GOOD

Google Bots Take the Wheel in Nevada—After Hitting the DMV

A milestone in future studies: Robotic cars get a license in the Silver State.

\n\n\n\n\n\n

We’re another day closer to thinking about people who own cars the same way do we think about people who own horses: A nice hobby, but no way to get to work.


The state of Nevada announced yesterday that it has granted Google the nation’s first-ever license for a driverless vehicle; previously, Nevada and California had only allowed limited testing in specific areas. Road testing is the next step in the internet search company’s effort to design a reliable robotic car, one of few side projects maintained since founder Larry Page took over as CEO last spring.

Driverless cars offer a huge opportunity to save time, money and resources; most cars are idle most of the time, so the ability to have them pilot themselves will make transportation systems far more efficient. The improvements in quality of life—and in the environment—could be significant if fleets of shared autonomous cars replaced individual vehicles.

With only one car on the road, of course, this is more a publicity stunt from Nevada (no stranger to a big show), designed to showcase how the state embraces tech companies at a time when public officials are still trying to recover from the housing bust—which hit particularly hard in the development-happy desert.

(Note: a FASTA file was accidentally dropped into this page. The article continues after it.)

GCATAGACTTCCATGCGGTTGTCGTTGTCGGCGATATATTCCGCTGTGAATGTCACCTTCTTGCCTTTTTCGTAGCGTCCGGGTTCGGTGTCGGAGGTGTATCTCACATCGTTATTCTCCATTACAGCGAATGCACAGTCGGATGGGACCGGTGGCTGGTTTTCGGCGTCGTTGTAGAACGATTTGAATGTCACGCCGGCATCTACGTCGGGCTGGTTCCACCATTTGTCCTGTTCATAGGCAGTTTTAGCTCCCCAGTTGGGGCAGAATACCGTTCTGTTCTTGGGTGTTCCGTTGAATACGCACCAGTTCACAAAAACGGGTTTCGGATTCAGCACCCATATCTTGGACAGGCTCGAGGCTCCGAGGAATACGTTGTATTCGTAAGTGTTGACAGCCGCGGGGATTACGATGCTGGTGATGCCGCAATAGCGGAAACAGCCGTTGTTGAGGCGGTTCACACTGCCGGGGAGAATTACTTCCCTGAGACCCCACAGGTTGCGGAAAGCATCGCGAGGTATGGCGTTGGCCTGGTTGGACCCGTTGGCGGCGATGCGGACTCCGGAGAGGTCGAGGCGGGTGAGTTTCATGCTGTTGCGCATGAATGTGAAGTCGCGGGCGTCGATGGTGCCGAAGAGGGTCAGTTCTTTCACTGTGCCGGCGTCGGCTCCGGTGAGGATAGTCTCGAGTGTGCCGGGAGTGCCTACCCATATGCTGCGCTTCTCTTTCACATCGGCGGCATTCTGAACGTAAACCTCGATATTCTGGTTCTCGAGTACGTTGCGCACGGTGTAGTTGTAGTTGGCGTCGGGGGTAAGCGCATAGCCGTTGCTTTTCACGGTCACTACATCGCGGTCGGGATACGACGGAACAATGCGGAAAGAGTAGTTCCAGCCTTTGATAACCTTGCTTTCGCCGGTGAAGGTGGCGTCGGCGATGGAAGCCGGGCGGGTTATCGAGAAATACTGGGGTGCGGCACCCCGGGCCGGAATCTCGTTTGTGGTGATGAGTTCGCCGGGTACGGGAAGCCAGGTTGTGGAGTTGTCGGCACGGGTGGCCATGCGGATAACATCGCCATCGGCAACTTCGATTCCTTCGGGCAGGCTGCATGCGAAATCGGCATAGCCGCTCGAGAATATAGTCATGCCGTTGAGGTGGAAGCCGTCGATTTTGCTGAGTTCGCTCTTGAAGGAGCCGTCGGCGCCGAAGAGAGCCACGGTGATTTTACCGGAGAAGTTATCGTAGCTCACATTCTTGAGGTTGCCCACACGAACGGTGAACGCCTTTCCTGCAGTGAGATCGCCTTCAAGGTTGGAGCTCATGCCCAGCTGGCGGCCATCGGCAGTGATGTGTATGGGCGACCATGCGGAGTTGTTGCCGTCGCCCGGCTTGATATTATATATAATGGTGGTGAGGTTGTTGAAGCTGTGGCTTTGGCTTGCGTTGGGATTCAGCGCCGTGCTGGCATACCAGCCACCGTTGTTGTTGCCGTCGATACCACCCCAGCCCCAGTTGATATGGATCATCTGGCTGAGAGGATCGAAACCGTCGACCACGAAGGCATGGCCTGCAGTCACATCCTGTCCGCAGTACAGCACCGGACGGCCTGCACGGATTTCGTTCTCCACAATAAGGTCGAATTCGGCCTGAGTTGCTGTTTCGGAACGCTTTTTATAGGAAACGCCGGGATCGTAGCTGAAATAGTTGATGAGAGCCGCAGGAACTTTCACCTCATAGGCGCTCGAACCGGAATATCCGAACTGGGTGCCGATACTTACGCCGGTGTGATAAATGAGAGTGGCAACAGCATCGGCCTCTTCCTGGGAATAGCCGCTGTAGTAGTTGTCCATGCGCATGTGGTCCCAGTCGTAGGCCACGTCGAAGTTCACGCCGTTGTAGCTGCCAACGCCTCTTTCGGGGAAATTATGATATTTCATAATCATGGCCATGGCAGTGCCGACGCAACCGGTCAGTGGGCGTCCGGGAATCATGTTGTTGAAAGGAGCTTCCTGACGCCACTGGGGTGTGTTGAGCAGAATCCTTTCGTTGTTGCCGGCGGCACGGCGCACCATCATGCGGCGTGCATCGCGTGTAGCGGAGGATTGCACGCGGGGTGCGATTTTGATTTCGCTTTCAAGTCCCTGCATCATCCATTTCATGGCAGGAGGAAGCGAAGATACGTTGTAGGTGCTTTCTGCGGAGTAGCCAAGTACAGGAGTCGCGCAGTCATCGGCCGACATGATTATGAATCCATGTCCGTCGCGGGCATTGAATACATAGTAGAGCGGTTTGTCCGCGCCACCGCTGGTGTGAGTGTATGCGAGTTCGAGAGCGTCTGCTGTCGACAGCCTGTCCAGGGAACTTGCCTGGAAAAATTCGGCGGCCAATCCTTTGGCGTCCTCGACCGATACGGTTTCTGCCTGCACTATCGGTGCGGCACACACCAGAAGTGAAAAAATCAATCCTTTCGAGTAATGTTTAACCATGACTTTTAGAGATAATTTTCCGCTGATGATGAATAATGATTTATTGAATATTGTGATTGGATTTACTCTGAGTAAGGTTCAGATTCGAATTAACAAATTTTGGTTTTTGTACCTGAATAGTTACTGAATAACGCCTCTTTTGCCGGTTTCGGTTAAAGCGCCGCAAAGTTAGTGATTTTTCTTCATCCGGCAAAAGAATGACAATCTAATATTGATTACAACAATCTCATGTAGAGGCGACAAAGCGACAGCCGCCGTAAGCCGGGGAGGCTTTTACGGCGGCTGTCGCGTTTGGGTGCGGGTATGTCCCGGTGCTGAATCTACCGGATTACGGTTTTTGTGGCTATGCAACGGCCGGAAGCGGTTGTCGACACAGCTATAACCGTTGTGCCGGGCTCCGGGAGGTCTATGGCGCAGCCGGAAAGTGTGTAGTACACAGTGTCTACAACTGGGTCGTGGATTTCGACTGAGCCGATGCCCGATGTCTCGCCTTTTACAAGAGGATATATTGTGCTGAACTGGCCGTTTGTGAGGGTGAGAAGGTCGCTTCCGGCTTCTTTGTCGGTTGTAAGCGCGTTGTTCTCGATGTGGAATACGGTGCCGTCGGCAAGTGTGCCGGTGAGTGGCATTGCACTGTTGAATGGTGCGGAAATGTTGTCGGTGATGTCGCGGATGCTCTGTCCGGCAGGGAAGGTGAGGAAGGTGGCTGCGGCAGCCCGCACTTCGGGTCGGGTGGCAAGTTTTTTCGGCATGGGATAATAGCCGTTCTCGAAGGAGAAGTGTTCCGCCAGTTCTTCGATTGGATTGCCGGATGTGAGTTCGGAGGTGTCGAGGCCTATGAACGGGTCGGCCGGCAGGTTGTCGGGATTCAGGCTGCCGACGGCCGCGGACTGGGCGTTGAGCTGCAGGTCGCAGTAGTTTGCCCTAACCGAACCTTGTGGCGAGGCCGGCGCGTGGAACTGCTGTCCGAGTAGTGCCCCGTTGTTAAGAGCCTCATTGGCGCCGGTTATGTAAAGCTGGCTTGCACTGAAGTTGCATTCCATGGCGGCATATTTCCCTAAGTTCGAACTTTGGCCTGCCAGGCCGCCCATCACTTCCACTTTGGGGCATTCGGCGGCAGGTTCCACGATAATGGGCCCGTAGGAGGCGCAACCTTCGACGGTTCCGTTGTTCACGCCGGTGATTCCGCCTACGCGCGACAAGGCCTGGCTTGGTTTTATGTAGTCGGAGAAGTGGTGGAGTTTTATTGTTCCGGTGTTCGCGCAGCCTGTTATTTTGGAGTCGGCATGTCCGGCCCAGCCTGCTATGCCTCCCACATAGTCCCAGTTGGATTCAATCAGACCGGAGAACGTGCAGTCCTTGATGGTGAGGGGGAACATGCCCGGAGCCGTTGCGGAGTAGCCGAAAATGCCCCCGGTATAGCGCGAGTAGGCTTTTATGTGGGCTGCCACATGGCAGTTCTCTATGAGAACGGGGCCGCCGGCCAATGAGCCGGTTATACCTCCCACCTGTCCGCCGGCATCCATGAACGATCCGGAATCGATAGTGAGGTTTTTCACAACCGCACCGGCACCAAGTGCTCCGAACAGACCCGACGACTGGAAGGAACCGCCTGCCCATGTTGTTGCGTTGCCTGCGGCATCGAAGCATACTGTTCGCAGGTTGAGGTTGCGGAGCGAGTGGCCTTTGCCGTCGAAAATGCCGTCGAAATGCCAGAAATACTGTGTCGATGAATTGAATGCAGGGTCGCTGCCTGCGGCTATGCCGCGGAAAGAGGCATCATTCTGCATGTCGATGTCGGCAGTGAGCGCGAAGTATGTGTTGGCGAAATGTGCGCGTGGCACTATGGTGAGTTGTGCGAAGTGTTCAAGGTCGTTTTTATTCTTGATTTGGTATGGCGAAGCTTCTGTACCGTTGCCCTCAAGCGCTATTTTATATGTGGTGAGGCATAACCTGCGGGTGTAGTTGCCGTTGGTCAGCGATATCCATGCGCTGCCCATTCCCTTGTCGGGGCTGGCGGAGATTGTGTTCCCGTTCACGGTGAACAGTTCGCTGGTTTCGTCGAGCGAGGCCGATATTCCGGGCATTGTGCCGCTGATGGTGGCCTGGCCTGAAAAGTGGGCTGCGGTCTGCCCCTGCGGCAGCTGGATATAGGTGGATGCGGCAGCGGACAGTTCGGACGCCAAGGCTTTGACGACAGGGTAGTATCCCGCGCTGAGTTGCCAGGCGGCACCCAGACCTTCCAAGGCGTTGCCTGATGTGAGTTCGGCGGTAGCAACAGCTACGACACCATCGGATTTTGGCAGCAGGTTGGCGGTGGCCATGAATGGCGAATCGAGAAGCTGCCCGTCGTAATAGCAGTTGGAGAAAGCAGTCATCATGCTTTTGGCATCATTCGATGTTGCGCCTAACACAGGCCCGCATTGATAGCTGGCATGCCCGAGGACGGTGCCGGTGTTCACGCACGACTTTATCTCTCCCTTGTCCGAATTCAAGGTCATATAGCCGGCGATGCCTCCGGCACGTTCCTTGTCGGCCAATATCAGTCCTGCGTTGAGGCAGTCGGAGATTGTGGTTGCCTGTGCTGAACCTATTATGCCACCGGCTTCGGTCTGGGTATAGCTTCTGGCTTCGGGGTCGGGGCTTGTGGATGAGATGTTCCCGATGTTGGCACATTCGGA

The car will still require two human occupants when it’s on the road in case something goes wrong, but the cars—designed by some of the same engineers behind Google Street View—are probably safer under their own control: The only reported accident of a Google car came with a person behind the wheel, unless you count another incident when one was rear-ended at a red light.

Nevada DMV Director Bruce Breslow was convinced of the car’s safety after a few test drives. “It is a laser radar combination that sees 360, so while you can see out the front of your car, it sees sideways, behind you and everything around you and your environment,” Breslow told the radio show Marketplace. “It sees a lot more than you can see. It sees a pedestrian; a pothole; it sees three cars in front where I'm blocked by the car in front of me, but this has the laser radar that skips under that car, picks up the next one, skips under that, picks up the next one. It relaxes you quite a bit."

Breslow, complying with state laws (lobbied for by Google) that permit driverless vehicles on the road, designed the red license plate with an infinity sign on it. While Google was first in line to road test its vehicles, other companies that want to test autonomous vehicles are expected to apply for the permit.

Interested in heading for Las Vegas to snag a driverless vehicle of your own? The technology isn’t quite there yet, but Nevada is already planning ahead, at least according to the DMV’s website: "When autonomous vehicles are eventually made available for public use, motorists will be required to obtain a special driver license endorsement and the DMV will issue green license plates for the vehicles."

Articles
via Alan Levine / Flickr